Finally, at 2.28 pm, we arrived at Lake Segara Anak. Our welcoming committee by a distance relative was there to welcome us upon arrival at the lake side.
The lake was so beautiful and inviting that we just dropped our bags and ran to the shore to see it up close. So beautiful, crystal clear blue waters that is so calm and moves in synchronization with the wind when the breeze brushes against it.
This was to be our 2nd night’s campsite, with our tents opening out to the breathtaking view of the lake.
From here, we were the closest to the baby volcano that is located in the middle of the lake. Gunung Barujari, if translated to English, it would mean Mount New Finger. This is a highly active young volcano with its most recent eruption just last year (October 2015). Constant white steam can be seen being emitted from the mouth of the volcano. Gives me a bit of the chills just by staring at it.
Even the shore closer to the baby volcano has steam coming out from the ground.
I came to the conclusion that the lake has bountiful fishes because those that are fishing there seemed to be able to get a catch almost every few minutes without any effort!
Our second night campsite also has another interesting attraction; a natural spa! The hot springs of Aik Kalak, which is located just a few steps from the main lake itself. The cold water gushing from the waterfall comes directly from the lake itself, then mixing with the hot sulfur water of the spring. The mix of both water makes the temperature just nice and warm, perfect to spend the evening to soak our tired and soared bodies (not to mention dirty). Bubbles can be felt rising from the bottom of the pool touching gently against our bodies.
As an added bonus, we get a free fish spa as well; there are small fishes in the pool which occasionally nibbles on our skin! After almost 2 days of non-bathing and cold weather, this was like a pool of Eden to us!
We walked back to the campsite just in time for me to capture this last shot of dusk. Today the sky had a purple hue compared to yesterday’s orange hue. It’s interesting to witness how much of a difference each day can make.
Total darkness? No problem. Our team is so efficient that even cooking in the dark is not an obstacle for them. In fact, they use it to group together to keep warm! That’s killing two birds with one stone. As usual, they were happily chattering away, the still night filled with their laughter.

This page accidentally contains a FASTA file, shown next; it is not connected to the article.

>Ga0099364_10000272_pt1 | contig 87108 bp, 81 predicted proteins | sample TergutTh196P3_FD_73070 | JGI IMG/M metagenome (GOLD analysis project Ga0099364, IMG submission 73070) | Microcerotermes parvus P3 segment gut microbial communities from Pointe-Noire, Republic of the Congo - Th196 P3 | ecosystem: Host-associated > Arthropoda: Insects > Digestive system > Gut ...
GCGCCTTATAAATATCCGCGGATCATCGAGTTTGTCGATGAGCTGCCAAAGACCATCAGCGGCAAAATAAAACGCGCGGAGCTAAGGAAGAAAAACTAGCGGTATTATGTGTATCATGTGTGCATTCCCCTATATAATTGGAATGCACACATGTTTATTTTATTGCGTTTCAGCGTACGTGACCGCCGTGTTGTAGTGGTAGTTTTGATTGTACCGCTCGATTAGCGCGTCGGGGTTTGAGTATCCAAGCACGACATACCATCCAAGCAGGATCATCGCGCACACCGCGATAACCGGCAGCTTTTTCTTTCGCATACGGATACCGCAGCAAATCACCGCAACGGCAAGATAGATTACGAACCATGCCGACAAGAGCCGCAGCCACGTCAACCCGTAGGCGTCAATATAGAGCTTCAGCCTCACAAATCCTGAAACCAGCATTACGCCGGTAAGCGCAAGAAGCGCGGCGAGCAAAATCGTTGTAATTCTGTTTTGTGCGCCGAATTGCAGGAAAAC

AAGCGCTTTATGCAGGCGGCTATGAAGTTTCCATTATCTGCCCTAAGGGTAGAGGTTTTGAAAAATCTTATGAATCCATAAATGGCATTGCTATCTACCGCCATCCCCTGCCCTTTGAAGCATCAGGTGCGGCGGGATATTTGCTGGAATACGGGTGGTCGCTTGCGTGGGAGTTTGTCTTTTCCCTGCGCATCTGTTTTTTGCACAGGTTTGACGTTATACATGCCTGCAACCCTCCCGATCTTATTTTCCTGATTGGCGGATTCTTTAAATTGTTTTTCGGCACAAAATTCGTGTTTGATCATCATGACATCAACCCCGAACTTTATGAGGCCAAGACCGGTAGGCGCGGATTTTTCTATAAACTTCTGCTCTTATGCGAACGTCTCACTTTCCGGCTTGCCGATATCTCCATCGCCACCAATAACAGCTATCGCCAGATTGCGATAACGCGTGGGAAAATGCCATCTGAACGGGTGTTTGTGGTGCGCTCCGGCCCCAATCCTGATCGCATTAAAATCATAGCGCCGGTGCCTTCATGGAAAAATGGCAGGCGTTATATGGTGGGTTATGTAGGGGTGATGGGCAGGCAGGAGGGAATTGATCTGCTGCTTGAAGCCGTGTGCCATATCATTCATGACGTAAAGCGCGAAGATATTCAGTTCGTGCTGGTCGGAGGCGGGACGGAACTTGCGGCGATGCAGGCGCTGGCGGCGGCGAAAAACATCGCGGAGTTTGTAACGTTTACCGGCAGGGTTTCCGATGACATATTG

Our delicious dinner! Somehow, this seems even better than our 1st night’s dinner, right? Even took the effort to prepare deep-fry chicken, sausages and even a sunny side-up egg!
Even without any light source, that didn’t stop the team to set up a ‘picnic’ area for us in the middle of the campsite. Equipped with only our headlights, we enjoyed our extremely delicious dinner together.
I couldn’t believe so much has been done in just one day; seen the milky way, reaching the summit for the sunrise, breakfast above the clouds, a walk in this magical land to arrive at this mystical lake, bath in a natural hot spring … all in one day! After the very filling dinner at the end of the day, we went to bed and immediately started snoring! *snore snore snore*
DAY 4: What? Up again? #$@&%*! Up to Senaru Crater Rim and down to Senaru Village
After all the effort in climbing down from Sembalun crater rim into the lake, the only way to get out of the crater is to climb back up to the crater rim. However, we will use the path up to Senaru crater rim instead.
Stuk had already advised us that we should leave our campsite early and aim to make it to the crater rim of Senaru by around 10 am so that we could have a clear view of the valley without the presence of clouds blocking the view. From his observations, the clouds will be blown into the valley in the later part of the morning usually after 10 am.
At 6.30 am, the guide woke us up and passed our breakfast to us in our tents, it was still dark at that time. Today’s breakfast puts all the other breakfast on previous days to shame. Banana fritters, Sandwich with honey, all sprinkled with a very generous amount of Parmesan Cheese!
My friend and I could not finish the breakfast! I am not used to having such a filling breakfast so the rest of the team helped us to finish it all up. But it was definitely a very delicious breakfast. The banana fritters were fried to just the perfect crispiness while maintaining its very juicy insides. The cheese and honey that accompanied it made it taste like heaven!
By 7.28 am, we were all packed and ready to go. The sun has risen above the horizon and the air was had a bit of warmness providing a comfortable hike.
I went down to the lake shore one last time just to have one last glimpse and also to capture this panorama before heading out. After all, I might not have the chance to come back here again, who knows.
Just when we were about to leave our campsite, Mount Barujari decided to give us a good show! It erupted (don’t worry, it’s only a very small eruption, without lava) spewing a large cloud of thick gray smoke. Again, luck seems to be really on our side. According to our guide, this kind of occasion of the mountain erupting with smoke is extremely rare. Sometimes for years on, there would not be any eruptions at all.